In one embodiment, the composition further comprises one or more polar organic solvents. “Polar” has its standard meaning in the chemical arts of describing a molecule that has a permanent electric dipole. A polar molecule can but need not have one or more positive, negative, or both charges. Examples of polar organic solvents include, but are not limited to, methanol, ethanol, formate, acrylate, or mixtures thereof, among others. The composition can further comprise one or more solutes, such as salts, among others. The composition can also comprise one or more of a surfactant or an emulsifier.

In one embodiment, the composition further comprises one or more polar organic solvents. “Polar” has its standard meaning in the chemical arts of describing a molecule that does not have a permanent electric dipole. Examples of apolar organic solvents include, but are not limited to, hexane, cyclohexane, octane, toluene, benzene, or mixtures thereof, among others. The composition can further comprise one or more solutes, such as apolar molecules, among others. The composition can also comprise one or more of a surfactant or an emulsifier.

In one embodiment, the composition further comprises a mixture of water and other solvents. In one embodiment, the composition can comprise one or more of dimethicone, water, urea, mineral oil, sodium lactate, polyglyceryl-3 diisostearate, ceresin, glycerin, octyldodecanol, polyglyceryl-2 dipolyhydroxystearate, isopropyl stearate, panthenol, magnesium sulfate, bisabolol, lactic acid, lanolin alcohol, or benzyl alcohol, among others.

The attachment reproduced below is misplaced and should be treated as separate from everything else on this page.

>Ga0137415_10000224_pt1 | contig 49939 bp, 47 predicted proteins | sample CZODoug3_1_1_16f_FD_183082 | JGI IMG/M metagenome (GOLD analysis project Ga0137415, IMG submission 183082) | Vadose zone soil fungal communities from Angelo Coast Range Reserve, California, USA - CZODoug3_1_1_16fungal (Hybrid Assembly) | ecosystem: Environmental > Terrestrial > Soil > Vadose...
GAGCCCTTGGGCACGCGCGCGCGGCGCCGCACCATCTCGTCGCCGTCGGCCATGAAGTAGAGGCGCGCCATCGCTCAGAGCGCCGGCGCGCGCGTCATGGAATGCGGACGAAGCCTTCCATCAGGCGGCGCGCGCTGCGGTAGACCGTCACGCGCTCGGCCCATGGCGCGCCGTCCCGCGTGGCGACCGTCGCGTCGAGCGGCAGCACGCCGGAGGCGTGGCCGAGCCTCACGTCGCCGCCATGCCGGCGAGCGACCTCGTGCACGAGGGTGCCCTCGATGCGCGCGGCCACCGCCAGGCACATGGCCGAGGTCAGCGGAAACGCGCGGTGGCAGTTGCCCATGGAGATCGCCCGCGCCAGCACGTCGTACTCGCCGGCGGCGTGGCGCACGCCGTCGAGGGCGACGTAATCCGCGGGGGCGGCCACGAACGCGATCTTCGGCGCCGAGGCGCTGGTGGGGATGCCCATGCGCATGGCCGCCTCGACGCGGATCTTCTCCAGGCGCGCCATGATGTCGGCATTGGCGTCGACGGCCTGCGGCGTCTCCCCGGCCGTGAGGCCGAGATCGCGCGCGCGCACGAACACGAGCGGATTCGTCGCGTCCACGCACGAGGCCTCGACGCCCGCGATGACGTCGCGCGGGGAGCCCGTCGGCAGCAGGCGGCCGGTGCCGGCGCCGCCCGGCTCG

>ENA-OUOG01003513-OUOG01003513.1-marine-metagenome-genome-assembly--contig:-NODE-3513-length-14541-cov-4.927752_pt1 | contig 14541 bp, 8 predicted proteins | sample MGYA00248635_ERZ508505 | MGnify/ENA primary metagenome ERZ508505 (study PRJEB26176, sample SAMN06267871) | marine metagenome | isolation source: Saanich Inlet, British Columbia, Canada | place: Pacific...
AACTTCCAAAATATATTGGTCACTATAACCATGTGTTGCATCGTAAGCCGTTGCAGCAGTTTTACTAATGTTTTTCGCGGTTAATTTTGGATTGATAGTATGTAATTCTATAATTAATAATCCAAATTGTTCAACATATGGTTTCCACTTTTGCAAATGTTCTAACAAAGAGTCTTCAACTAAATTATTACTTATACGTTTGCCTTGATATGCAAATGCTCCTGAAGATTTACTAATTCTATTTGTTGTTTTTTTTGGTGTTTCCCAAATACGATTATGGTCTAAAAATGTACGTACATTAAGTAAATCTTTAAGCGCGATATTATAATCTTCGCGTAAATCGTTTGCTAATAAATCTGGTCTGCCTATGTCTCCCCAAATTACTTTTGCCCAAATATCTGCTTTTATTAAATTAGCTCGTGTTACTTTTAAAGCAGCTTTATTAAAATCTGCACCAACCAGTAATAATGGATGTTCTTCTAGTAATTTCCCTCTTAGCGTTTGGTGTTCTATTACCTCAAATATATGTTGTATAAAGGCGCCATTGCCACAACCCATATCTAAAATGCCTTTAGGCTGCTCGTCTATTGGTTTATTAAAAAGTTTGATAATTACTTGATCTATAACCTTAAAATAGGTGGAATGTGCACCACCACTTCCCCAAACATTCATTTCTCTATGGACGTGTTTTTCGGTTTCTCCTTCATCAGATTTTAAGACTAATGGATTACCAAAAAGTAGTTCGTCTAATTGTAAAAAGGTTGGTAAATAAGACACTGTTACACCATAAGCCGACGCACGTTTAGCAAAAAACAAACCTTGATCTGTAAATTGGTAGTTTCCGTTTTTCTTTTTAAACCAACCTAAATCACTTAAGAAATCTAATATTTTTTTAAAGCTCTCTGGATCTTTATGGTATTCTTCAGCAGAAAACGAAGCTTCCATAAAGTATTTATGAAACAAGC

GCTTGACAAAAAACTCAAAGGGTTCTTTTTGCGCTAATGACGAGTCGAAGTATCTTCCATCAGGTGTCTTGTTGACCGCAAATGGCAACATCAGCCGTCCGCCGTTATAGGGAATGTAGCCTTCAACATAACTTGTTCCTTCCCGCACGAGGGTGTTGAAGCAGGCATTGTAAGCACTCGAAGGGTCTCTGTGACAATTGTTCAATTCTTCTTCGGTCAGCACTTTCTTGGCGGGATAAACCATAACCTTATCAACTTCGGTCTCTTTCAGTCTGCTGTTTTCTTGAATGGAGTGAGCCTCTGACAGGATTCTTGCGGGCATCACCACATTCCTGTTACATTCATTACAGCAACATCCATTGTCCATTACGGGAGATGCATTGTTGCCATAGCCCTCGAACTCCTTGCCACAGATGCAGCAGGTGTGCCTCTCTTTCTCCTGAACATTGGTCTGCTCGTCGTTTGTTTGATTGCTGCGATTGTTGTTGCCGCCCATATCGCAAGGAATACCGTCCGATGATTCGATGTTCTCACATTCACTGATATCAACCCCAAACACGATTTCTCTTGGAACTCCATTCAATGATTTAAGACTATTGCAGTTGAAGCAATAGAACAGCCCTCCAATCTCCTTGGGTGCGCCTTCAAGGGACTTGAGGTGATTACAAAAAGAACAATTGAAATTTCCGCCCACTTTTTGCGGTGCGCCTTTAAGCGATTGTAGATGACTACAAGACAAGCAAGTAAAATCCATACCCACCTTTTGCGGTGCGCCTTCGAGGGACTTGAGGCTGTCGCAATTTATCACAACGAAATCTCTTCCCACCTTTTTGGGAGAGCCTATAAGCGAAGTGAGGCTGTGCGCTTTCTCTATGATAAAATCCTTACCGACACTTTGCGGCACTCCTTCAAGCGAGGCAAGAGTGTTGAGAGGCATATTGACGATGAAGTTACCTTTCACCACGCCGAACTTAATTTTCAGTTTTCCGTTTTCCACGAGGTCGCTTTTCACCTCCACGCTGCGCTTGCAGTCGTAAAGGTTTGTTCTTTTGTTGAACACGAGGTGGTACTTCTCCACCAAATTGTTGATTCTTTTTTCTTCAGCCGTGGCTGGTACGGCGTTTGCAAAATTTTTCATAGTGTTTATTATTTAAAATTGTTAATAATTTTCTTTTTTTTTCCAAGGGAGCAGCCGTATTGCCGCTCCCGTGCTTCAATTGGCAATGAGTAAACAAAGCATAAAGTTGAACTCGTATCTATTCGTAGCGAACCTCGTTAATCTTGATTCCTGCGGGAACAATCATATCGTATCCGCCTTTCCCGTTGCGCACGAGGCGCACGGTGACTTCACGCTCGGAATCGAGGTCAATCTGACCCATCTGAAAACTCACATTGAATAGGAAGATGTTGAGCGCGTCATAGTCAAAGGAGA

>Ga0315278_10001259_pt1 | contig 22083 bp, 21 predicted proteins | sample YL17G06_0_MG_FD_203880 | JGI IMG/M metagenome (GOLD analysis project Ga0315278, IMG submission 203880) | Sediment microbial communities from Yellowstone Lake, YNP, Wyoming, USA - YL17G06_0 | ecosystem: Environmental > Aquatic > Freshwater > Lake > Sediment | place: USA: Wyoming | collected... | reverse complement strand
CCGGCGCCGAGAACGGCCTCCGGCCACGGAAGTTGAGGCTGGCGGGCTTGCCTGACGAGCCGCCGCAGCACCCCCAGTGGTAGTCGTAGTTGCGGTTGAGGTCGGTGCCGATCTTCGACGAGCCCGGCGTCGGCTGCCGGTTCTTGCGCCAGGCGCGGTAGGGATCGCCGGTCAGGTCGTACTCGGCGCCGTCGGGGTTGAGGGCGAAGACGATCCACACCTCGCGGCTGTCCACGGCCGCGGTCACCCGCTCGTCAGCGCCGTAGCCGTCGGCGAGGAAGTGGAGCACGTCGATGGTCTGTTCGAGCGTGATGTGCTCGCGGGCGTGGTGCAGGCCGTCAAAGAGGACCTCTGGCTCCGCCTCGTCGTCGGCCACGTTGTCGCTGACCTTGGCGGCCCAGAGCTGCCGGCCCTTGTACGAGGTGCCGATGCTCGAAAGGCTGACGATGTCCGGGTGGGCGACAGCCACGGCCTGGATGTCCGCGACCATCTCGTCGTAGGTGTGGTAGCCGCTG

In one embodiment, the composition has a creamy consistency suitable for packaging in a squeezable plastic container. In one embodiment, the composition has a lotion consistency suitable for packaging in a squeezable plastic container. In one embodiment, the composition has an ointment-like consistency suitable for packaging in a squeezable plastic container. In one embodiment, the composition has a liquid consistency suitable for packaging in a non-squeezable container. A non-squeezable container can be fabricated from one or more of plastic, glass, metal, ceramic, or other compounds. A non-squeezable container can be fabricated with a flow-type cap or a pump-type dispenser.

Other materials that may be included in the composition will be apparent to the skilled artisan having the benefit of the present disclosure.

In one embodiment, the composition is pharmaceutically-acceptable. By “pharmaceutically-acceptable” is meant that the composition is suitable for use in medicaments intended for topical administration to a mammal. Parameters which may considered to determine the pharmaceutical acceptability of a composition can include, but are not limited to, the toxicity of components of the composition, the interaction between components of the composition, the approval by a regulatory body of the composition or its components for use in medicaments, or two or more of the foregoing, among others.